Researchers use 'global thermometer' to track temperature extremes, droughts

ScienceDaily | 1/3/2018 | Staff
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An analysis of records from NASA's Aqua satellite between 2003 and 2014 shows that spikes in maximum surface temperatures occurred in the tropical forests of Africa and South America and across much of Europe and Asia in 2010 and in Greenland in 2012. The higher temperature extremes coincided with disruptions that affected millions of people: severe droughts in the tropics and heat waves across much of the northern hemisphere. Maximum temperature extremes were also associated with widespread melting of the Greenland ice sheet.

The satellite-based record of land surface maximum temperatures, scientists have found, provides a sensitive global thermometer that links bulk shifts in maximum temperatures with ecosystem change and human well-being.

Conclusions - Journal - Applied - Meteorology - Climatology

Those are among the conclusions reported in the Journal of Applied Meteorology and Climatology by a team of scientists from Oregon State University, the University of Maryland, the University of Montana and the Pacific Northwest Research Station of the U.S. Forest Service.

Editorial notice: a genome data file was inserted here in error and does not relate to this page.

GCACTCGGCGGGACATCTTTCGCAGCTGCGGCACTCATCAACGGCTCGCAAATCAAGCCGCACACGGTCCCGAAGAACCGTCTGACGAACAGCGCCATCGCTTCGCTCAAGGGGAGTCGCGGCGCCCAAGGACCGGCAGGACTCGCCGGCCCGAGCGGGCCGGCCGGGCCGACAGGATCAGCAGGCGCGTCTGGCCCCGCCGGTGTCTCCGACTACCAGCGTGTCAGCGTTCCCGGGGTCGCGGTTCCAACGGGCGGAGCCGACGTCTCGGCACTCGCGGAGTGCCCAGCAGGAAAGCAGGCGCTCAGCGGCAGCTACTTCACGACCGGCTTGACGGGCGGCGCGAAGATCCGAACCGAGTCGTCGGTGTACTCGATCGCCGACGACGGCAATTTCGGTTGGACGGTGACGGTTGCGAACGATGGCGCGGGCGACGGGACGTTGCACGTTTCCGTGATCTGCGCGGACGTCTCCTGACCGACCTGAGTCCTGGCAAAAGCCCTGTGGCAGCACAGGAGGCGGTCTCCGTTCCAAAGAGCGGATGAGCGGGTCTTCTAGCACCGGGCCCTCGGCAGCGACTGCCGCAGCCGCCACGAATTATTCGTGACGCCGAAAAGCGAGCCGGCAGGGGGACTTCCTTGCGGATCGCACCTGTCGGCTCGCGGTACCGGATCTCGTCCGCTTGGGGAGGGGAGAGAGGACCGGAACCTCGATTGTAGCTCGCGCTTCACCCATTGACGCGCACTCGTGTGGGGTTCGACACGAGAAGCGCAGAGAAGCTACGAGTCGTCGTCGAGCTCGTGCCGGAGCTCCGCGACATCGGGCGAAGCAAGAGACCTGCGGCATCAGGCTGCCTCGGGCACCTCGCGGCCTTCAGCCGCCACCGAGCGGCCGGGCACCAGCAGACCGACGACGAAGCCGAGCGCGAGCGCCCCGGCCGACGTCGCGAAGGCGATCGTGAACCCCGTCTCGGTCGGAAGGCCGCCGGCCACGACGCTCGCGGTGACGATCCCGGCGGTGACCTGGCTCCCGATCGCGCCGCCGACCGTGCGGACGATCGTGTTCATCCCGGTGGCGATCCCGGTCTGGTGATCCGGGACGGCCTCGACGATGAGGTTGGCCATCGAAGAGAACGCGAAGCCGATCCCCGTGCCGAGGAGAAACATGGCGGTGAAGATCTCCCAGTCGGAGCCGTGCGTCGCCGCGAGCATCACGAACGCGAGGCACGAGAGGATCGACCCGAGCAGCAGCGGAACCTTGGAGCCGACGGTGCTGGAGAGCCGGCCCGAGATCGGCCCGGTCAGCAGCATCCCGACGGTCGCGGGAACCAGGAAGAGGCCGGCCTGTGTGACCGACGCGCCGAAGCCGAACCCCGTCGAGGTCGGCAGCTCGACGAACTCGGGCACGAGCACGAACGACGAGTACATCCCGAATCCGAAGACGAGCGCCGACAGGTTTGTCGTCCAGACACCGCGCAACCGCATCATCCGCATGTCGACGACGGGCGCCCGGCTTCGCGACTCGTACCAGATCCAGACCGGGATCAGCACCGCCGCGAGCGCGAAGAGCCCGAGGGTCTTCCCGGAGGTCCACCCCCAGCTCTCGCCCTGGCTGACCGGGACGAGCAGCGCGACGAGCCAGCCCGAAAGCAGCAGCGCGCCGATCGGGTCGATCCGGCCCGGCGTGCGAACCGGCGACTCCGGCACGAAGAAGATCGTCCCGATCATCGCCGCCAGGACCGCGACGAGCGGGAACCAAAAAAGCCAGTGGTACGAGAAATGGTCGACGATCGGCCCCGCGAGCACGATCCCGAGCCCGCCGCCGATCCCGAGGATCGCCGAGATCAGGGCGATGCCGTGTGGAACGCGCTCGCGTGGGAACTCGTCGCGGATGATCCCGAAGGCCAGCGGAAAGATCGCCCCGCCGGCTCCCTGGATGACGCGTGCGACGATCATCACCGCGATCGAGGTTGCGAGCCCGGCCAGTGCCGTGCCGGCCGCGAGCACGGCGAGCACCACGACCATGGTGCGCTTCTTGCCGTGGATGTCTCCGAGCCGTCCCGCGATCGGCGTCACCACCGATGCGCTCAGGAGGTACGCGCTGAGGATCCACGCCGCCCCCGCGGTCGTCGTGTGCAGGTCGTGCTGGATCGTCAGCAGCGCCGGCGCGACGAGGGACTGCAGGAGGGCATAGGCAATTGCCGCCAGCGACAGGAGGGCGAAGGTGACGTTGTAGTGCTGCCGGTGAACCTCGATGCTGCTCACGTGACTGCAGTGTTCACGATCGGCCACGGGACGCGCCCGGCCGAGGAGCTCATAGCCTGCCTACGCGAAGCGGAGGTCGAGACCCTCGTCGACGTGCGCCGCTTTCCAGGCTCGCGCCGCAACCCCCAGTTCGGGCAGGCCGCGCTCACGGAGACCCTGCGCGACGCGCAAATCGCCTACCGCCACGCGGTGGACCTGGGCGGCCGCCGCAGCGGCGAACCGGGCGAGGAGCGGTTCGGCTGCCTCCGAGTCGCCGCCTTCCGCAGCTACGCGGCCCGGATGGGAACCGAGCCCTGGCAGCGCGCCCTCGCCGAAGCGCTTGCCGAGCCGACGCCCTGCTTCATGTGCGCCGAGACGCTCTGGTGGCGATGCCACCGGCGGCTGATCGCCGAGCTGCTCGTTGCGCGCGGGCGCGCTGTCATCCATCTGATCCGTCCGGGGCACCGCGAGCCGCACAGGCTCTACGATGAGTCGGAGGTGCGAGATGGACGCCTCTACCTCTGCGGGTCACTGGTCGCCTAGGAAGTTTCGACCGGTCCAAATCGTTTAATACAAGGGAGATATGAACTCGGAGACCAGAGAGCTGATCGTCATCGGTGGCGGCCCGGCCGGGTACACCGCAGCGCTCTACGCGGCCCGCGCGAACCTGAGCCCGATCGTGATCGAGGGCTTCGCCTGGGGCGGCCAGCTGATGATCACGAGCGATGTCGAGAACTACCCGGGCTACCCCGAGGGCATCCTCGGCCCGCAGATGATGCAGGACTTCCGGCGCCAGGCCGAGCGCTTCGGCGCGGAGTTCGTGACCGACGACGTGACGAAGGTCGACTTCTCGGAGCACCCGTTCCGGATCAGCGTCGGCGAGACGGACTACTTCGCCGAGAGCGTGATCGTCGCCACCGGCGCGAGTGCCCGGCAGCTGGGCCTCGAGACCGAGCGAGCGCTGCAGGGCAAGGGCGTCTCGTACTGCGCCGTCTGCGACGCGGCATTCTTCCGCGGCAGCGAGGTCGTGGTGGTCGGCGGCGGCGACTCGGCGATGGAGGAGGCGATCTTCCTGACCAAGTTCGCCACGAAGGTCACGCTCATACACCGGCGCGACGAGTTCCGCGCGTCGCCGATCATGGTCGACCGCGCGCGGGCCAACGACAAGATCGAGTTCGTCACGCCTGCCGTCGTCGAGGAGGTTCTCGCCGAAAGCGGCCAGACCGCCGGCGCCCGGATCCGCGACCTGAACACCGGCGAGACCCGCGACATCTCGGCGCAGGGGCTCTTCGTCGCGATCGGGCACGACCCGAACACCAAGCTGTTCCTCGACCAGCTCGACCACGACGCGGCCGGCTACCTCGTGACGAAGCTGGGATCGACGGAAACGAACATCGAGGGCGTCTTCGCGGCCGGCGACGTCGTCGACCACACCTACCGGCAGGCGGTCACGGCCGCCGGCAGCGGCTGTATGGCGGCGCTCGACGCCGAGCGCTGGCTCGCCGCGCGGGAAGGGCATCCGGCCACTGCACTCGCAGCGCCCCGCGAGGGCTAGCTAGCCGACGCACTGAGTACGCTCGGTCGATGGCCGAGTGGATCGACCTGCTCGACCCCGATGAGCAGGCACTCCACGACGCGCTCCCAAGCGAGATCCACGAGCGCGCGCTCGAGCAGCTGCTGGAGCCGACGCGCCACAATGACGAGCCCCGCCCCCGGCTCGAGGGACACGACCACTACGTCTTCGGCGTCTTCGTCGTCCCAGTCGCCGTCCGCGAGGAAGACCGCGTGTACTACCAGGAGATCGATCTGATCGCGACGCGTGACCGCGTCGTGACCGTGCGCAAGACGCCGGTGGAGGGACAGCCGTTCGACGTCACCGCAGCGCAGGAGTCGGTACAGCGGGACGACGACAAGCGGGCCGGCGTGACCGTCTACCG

Land surface temperature measures the heat radiated by land and vegetation. While weather stations typically measure air temperatures just above the surface, satellites record the thermal energy emitted by soil, rock, pavement, grass, trees and other features of the landscape. Over forests, for example, the satellite measures the temperature of the leaves and branches of the tree canopy.

Difference - Temperature - Sand - Air - Beach

"Imagine the difference between the temperature of the sand and the air at the beach on a hot, summer day," said David Mildrexler, the lead author who received his Ph.D. from the College of Forestry at Oregon State last June. "The air might be warm, but if you walk barefoot across the sand, it's the searing hot surface temperature that's burning your feet. That's what the satellites are measuring."

The researchers looked at annual maximum land surface temperatures averaged across 8-day periods throughout the year for every 1-square kilometer (247 acres) pixel on...
(Excerpt) Read more at: ScienceDaily
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